Usually (but not always), the classic disaster recipe is a lack of solid estimation and outline of materials and processes, one guaranteed to create unwanted surprises for homeowners and bad feelings for everyone involved.
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To make the list, start with the general concept, then determine the specifics such as desired dimensions and materials used, then outline a quality standard, ideally one beyond the usual “works to be performed in a workmanlike manner.” Under this vague outline, all sorts of sins have taken place. Be particular, instead. “deck to be painted in a workmanlike manner, “deck to be painted in a workmanlike manner, “deck to receive one primer coat designed for bare wood (cedar), and two topcoats, using only exterior-grade products. “deck to receive one primer coat designed for bare wood (cedar), and two top coats, using only exterior-grade products, as a guideline.
This is paperwork, of course, something that few of us enjoy, but in terms of your job, this dull task is less than the amount of writing needed to prepare your small claims action against a contractor who used a mystery primer that did not bond as the flaking paint attests to you on the new deck. Third, obtain and check the references of the contractor, and check out the reference. Do not trust the one or two lines on a contractor’s website from satisfied customers, nor accept the reviews associated with referral websites with whom the contractor advertises or is listed. Alternatively, don’t just ask the referee about ease of dealing, punctuality and quality of work – go and look. Satisfied customers are generally happy to recommend a business that has treated them fairly and fulfilled their requirements, and everyone likes to be successful.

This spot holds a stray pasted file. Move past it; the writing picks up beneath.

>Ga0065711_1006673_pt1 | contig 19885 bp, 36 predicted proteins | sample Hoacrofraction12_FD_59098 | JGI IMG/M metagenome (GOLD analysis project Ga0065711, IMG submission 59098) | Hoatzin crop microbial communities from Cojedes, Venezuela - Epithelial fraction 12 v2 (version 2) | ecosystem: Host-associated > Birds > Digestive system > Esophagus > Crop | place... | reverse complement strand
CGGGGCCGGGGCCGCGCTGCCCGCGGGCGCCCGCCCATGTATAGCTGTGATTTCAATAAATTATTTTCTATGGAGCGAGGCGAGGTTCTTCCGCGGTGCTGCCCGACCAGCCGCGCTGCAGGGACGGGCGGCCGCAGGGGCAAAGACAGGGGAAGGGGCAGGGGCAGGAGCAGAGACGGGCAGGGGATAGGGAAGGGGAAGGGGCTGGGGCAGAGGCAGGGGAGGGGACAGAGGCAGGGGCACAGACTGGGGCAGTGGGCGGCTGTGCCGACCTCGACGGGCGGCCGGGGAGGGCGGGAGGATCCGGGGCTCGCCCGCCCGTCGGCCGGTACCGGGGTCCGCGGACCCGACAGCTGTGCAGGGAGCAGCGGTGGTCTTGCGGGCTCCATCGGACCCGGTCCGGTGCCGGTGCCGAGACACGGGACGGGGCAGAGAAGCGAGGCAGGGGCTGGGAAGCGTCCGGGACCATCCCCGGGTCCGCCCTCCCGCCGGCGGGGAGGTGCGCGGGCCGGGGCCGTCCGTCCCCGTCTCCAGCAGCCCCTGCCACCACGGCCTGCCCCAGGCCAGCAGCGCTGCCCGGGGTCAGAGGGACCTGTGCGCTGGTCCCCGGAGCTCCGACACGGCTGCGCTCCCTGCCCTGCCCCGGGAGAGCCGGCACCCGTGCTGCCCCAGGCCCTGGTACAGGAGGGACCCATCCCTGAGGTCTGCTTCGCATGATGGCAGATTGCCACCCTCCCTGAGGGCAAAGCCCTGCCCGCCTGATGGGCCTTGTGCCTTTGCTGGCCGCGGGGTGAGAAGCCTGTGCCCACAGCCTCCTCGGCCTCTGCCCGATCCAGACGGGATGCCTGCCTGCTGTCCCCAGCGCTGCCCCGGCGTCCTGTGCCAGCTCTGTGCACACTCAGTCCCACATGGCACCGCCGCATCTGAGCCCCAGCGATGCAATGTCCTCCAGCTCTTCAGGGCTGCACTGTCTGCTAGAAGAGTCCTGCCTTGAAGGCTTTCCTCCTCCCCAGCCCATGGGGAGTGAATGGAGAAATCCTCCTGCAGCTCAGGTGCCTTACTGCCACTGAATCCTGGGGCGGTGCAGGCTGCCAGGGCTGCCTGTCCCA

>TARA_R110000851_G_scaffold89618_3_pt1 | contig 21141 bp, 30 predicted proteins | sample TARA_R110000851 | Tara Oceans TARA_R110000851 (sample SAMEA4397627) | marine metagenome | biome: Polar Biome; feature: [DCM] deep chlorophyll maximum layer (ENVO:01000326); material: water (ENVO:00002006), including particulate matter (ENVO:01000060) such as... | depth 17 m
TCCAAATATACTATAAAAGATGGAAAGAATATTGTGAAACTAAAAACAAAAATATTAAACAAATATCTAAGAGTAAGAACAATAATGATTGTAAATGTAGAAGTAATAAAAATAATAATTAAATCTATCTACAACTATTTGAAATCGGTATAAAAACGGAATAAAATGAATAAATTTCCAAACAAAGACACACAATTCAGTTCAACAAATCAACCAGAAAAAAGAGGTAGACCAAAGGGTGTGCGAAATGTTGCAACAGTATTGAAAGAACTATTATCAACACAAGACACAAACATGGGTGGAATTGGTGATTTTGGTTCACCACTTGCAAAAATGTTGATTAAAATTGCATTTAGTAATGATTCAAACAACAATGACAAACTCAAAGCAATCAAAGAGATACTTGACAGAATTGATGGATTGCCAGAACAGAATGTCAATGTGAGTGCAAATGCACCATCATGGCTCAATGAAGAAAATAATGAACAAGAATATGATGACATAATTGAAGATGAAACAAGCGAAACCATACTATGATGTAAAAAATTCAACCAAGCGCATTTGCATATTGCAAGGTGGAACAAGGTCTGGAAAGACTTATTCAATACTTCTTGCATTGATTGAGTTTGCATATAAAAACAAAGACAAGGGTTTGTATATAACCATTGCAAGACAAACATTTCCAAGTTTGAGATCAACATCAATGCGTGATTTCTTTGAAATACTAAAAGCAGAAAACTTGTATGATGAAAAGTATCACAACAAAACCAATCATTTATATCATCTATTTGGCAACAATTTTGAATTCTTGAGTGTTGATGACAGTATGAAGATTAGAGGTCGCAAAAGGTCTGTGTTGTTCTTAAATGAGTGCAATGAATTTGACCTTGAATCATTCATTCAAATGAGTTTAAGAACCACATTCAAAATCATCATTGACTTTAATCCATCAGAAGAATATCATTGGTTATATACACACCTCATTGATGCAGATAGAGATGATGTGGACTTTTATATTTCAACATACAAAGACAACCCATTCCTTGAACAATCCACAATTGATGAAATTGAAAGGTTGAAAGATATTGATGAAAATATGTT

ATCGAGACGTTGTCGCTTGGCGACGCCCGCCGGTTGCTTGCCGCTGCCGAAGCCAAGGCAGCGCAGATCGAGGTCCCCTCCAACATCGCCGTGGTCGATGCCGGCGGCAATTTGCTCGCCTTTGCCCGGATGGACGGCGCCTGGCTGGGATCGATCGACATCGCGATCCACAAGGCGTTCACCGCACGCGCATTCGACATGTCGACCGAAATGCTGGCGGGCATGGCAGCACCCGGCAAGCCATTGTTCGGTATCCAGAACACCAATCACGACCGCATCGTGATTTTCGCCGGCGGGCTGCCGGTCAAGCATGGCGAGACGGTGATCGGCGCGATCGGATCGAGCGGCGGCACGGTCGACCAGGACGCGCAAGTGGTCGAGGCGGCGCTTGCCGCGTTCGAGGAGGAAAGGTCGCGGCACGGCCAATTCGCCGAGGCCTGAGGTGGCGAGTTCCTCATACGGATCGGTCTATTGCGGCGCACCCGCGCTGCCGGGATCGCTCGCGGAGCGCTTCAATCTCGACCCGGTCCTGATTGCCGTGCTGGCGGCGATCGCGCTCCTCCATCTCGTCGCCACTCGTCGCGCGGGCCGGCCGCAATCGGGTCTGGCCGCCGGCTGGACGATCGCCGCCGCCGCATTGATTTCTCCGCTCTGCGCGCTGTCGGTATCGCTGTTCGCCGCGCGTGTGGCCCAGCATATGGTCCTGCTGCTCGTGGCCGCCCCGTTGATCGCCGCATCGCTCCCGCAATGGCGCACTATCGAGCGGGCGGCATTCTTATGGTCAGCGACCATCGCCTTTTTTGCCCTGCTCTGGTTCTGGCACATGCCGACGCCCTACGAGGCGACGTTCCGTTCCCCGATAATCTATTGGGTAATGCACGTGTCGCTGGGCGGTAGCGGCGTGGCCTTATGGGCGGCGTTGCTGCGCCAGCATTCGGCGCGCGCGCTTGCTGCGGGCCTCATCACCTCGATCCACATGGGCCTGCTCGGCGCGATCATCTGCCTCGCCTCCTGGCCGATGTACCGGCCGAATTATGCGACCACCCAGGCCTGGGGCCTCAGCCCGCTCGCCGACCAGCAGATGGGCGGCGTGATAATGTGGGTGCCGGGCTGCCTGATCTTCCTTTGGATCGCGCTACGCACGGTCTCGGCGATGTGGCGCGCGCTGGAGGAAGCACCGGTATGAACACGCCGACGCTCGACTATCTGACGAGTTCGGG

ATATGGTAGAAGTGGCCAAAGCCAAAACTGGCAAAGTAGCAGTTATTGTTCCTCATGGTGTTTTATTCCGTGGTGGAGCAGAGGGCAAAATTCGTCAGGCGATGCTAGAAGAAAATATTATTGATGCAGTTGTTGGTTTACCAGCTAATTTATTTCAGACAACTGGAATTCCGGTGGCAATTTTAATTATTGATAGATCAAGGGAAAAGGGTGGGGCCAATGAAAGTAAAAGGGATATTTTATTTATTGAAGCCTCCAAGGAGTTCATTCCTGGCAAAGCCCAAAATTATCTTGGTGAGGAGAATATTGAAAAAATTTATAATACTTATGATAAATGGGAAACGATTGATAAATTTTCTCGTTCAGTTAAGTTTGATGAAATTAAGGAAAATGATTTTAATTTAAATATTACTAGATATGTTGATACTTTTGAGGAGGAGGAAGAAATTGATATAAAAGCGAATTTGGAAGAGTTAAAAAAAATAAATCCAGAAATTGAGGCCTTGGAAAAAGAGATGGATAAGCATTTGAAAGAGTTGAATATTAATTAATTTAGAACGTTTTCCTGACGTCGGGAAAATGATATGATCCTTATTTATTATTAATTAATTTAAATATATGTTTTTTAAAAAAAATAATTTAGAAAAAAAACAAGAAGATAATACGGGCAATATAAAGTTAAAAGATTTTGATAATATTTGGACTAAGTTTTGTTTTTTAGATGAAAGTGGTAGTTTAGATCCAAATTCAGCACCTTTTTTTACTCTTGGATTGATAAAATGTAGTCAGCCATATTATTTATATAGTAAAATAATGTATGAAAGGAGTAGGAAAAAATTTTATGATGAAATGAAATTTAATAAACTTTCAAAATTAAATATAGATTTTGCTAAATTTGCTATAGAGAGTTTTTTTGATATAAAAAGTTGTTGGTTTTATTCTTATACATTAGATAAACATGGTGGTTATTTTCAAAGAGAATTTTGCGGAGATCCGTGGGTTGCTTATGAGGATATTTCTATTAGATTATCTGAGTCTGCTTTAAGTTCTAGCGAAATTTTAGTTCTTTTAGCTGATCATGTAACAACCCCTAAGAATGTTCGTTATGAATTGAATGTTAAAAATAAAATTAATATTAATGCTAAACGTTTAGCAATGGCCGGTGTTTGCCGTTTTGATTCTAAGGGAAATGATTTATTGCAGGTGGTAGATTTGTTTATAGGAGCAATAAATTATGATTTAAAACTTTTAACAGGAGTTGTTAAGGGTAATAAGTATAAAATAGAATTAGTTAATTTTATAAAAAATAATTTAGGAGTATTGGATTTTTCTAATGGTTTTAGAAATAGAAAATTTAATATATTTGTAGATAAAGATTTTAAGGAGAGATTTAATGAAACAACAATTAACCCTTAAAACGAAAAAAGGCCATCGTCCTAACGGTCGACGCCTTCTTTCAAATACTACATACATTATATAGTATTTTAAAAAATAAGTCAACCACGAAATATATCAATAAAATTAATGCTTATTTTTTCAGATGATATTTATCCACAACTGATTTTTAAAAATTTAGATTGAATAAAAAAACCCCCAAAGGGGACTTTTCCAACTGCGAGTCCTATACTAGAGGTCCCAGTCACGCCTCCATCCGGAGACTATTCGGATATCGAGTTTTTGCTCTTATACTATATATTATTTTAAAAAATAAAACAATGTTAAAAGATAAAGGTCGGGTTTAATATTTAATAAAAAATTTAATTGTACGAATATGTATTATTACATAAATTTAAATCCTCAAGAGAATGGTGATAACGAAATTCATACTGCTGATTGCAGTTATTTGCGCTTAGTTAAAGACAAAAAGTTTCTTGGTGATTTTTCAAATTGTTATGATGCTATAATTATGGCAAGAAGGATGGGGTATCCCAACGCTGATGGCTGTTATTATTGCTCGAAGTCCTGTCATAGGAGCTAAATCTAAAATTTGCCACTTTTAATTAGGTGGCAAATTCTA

Yes, it takes time to check out references, but again, far less than playing catch-up with a contractor who has cashed your check and changed the name and number of the company to avoid the obligation of making customers happy.